Chief of Navy expects 'different energy' at Waitangi ahead of Government arrival

Waitangi commemorations officially kicked off on Saturday with the first pōwhiri to welcome Opposition MPs onto the Treaty grounds.

But discussions were firmly focussed on the Government, with senior Māori leaders sending warnings of what's to come when they arrive on Monday - after interactions at the Iwi Chairs Forum inflamed already heightened tensions.

Labour and the Greens were warmly welcomed to Waitangi as everyone prepares for a grim Government ceremony come Monday.

"There is tension in the air. There is tension coming politically," said Waitangi National Trust chair Pita Tipene.

Ngāti Whatua chair Dame Rangimārie Naida Glavish issued a warning: tread carefully.

Labour's Peeni Henare defended his use of a metaphor translated as he will lift his gun, aim it at the enemy and let the shots do the talking.

"The bugle has sounded and we've heard that call," he said.

Outgoing Labour MP Kelvin Davis labelled the Government a den of lions, encouraging their hosts to stay strong to their cause.

Kelvin Davis.
Davis. Photo credit: Newshub.

"We must not speak to them like lambs," said Davis.

The Government's advance guard to the north - the visit to the Iwi Chairs Forum on Friday - appears to have inflamed rather than eased tensions among iwi leaders.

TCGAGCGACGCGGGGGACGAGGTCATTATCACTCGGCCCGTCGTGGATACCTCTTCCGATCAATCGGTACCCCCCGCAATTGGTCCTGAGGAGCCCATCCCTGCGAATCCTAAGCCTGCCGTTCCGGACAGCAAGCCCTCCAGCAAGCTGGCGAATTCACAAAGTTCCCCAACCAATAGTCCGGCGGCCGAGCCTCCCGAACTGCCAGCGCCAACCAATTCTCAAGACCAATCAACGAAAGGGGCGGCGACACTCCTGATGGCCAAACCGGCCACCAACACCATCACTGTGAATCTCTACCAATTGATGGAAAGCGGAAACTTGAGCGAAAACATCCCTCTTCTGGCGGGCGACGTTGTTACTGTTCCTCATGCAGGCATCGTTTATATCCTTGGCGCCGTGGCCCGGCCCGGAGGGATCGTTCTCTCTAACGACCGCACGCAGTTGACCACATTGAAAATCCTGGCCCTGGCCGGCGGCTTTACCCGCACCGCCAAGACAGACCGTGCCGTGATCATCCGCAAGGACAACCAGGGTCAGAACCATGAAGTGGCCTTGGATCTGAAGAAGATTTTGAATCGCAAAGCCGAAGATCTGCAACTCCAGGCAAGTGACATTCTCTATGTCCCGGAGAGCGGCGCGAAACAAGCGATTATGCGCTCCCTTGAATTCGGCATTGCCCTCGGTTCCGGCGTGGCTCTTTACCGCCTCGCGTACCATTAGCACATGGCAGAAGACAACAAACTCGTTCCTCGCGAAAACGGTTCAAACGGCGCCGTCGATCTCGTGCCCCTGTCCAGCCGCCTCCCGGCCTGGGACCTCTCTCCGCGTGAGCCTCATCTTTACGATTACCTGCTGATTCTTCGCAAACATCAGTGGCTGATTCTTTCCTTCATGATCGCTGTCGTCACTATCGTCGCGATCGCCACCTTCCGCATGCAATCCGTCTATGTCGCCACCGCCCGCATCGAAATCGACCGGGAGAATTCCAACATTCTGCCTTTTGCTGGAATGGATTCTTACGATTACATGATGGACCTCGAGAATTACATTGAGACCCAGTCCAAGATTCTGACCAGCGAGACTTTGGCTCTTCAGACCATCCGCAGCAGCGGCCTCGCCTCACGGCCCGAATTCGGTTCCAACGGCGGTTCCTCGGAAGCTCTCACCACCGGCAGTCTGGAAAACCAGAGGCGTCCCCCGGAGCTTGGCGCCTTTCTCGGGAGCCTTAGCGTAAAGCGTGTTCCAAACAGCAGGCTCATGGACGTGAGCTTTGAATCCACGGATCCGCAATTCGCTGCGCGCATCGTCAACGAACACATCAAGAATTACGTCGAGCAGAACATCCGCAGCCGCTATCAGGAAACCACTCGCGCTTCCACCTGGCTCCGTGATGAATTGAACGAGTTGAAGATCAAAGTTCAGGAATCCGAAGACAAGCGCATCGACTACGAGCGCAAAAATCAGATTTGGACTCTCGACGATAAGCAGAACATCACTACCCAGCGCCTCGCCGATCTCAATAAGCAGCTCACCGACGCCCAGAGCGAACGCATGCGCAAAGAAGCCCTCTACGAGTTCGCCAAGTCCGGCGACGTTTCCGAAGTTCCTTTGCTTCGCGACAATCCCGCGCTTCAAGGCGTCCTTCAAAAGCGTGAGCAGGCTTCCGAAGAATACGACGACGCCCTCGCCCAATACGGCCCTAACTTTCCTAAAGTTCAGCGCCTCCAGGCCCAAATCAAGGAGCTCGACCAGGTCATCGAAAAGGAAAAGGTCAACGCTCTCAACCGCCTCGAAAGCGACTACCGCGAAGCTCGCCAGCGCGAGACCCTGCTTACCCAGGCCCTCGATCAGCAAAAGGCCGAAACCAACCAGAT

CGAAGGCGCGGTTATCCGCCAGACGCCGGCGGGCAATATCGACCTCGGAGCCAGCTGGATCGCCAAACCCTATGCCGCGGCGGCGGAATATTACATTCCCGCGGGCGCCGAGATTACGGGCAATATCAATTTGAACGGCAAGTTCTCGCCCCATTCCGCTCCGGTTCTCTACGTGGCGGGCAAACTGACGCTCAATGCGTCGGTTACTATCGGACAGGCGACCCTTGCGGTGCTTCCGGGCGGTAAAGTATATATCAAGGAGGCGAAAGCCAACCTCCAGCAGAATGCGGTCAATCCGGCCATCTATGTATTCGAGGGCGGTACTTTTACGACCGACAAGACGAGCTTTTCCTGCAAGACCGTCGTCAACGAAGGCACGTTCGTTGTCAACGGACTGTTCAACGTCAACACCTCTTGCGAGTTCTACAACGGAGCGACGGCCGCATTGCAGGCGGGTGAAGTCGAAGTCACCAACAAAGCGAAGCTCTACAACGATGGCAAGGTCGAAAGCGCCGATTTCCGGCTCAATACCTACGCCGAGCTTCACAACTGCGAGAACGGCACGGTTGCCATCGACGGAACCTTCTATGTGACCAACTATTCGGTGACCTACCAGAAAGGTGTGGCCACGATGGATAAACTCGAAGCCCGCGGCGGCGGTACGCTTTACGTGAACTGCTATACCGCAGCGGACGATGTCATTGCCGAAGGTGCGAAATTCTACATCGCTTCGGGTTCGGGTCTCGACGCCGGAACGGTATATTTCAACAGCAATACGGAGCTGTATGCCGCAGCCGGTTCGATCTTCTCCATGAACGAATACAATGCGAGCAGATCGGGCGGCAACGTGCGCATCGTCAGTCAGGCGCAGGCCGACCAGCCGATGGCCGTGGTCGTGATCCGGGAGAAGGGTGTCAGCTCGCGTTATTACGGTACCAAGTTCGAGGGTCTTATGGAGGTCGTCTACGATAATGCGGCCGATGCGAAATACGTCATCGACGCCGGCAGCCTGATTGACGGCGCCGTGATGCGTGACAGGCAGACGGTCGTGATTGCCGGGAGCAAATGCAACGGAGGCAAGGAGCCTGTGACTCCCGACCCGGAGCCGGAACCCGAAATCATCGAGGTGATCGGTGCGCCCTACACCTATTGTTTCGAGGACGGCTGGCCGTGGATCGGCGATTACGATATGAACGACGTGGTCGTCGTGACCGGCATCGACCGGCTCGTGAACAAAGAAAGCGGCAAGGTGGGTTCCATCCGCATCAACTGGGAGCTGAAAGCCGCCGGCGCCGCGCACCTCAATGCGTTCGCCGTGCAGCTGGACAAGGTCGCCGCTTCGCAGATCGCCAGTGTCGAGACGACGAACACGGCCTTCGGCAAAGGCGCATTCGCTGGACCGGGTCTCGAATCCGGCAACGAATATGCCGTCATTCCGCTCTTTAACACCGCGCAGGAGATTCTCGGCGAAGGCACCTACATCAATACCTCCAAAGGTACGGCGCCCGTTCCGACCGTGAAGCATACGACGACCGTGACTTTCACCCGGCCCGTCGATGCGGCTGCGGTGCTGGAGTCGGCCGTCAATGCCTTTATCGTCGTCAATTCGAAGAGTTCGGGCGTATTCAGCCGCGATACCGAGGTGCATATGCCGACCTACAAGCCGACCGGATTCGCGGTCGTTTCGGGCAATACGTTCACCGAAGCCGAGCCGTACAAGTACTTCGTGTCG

"We respect the Prime Minister for what he brought to the meeting, that doesn't mean the words were acceptable," said Tipene.

The Prime Minister was perhaps unawares of the brewing tension as he celebrated Chinese New Year in Auckland.

He's upset some iwi leaders by adding a third pillar to the partnership.

"I heard him say this is about three actors," said Tipene. "The three actors were the Government, iwi/community and business."

That's not how Māori see the equation.

"There are only two in the picture, not three or four or five," said Tipene.

Labour leader Chris Hipkins said the relationship is much more than a "simple business transaction".

Two days out from the Government's arrival, it's still relatively serene at Waitangi but everyone can sense the impending interruption - even the Chief of Navy even weighed in.

"I anticipate this weekend will not be the festival of celebrations the last four years have been," Chief of Navy David Proctor said.

Proctor. Photo credit: Newshub.

It was an out of character assessment which he doubled down on when asked by Newshub.

"We don't know what is going to happen. My assessment is that there is likely to be more energy this time... different energy than the last four years," he said.

"If I could wiggle my nose, I would say, let's not do it. The fact is, things have been said."

Waitangi has in the past been unpredictable when politicians come to town, most recently the 2016 flying dildo at Steven Joyce.

Josie Butler was responsible and she's printed a T-shirt saying, 'See you soon David Seymour' with a picture of a dildo on it. She said, however, it wasn't a threat.

On show on Saturday was unity among Māori but a growing divide between Māori and the Crown.